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Flyers have an innate bias toward seats on the starboard, or right-hand, side of the plane when given a chance, a British study has found.
“It seems to be, curiously, a bit of a contrast between what people did in all these lab studies and how they act in the real world,” psychology lecturer Stephen Darling, of Queen Margaret University, Edinburgh, said in a phone interview Tuesday.
When Darling began the study, he expected that the results would show a slight bias toward the port, or left-hand, side of the plane, conforming to a psychological phenomenon known as pseudoneglect. That’s the puzzling tendency of human beings to favor the left when presented with tasks that require them to pay attention to something or to recreate something they’ve observed. For example, if asked to draw a line straight down the middle of the blank piece of paper, most people will draw the line somewhat to the left of center. When asked to recall details of a scene, they’re more likely to remember elements from the left side.
In Darling’s study, conducted at Edinburgh University, 32 right-handed Britons between the ages of 21 and 31 were asked to use computers to select seats on flights to fictional cities using airplane seating diagrams similar to the ones you use when booking on real-world airlines. In the study, however, the fictional plane was oriented nose down half the time, to eliminate the possibility that users simply favor one side of a computer screen. The assigned seat letters were also reconfigured to eliminate the possibility that people might be choosing seats because they bore letters closer to the beginning or end of the alphabet.
But regardless of which which way the plane diagram or seat letters were oriented, the subjects showed a slight but significant bias toward seats on the starboard side. (Previous, less rigorous, studies, had shown both leftward and rightward biases, depending on the particular study.)
Unsurprisingly, the subjects also preferred aisle or window seats to middle seats. They also favored the front of the plane over the back. (There was only one class on the study’s fictional plane.)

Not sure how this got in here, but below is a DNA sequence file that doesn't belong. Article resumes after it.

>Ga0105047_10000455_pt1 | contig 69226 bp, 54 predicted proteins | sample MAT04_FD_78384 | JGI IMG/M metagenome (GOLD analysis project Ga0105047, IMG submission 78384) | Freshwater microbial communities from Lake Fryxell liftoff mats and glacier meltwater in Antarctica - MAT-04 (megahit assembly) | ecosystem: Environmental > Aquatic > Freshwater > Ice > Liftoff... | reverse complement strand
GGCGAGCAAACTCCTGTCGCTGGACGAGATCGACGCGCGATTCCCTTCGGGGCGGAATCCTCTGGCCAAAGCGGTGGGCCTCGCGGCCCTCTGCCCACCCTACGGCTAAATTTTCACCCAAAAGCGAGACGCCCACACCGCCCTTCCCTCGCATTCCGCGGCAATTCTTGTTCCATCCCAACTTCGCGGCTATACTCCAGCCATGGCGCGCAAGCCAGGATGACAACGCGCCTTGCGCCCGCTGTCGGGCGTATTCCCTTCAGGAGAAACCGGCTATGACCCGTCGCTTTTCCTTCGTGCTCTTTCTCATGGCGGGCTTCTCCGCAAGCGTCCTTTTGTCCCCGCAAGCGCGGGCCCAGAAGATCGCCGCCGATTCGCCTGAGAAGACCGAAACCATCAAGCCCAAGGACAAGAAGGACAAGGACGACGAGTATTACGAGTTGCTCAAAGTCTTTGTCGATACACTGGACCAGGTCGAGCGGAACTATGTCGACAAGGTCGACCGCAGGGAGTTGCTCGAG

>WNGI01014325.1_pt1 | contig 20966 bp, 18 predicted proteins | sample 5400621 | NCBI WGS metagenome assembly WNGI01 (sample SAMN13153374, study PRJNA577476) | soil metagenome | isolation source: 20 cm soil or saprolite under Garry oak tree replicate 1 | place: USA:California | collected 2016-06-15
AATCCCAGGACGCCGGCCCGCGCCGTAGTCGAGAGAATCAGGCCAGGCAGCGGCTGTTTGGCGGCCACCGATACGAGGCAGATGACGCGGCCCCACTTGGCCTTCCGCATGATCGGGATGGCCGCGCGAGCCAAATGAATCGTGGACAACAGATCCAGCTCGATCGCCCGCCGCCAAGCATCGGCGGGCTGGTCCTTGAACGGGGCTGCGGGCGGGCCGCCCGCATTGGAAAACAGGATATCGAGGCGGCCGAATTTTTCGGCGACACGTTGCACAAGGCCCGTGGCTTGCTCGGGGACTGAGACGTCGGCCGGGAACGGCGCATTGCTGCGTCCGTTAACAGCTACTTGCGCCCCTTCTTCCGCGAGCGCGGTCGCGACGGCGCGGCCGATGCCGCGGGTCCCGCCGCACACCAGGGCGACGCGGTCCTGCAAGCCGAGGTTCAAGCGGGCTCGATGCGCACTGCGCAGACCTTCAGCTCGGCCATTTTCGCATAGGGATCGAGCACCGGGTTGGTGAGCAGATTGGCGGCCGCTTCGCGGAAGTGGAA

Darling’s right-sided results seem to line up with the paradox that, in the real world, people seem do the opposite of what they do in lab settings when it comes to pseudoneglect, like tending to choose seats on the right side in movie theaters.
“When people walk through a narrow doorway, they tend to bash their right shoulder against the doorframe,” Darling said. “They tend to kick footballs more to the right as well.”
It’s still up for debate why flyers seem to prefer the right side, though. It could be a quirk of the brain, or it could be related to the fact that boarding on commercial jets is almost universally on the port side.
“You get on the port side rather the starboard side, and that might have been going on in people’s minds,” Darling said.
The professor said he plans on continuing his studies on lateral bias in different settings, like on passenger trains. In any case, he said, the bias isn’t strong enough to overrule other, more conscious choices people make about how they fly.
“If somebody knows they’re going to fly south to north in the morning, and that the sun is going to be on the right side of the plane, that’ll trump any preferences these people have, and they’ll pick a seat on the left side to stay out of the sun,” he said.
Featured image courtesy of Nicolas Economou/NurPhoto via Getty Images.
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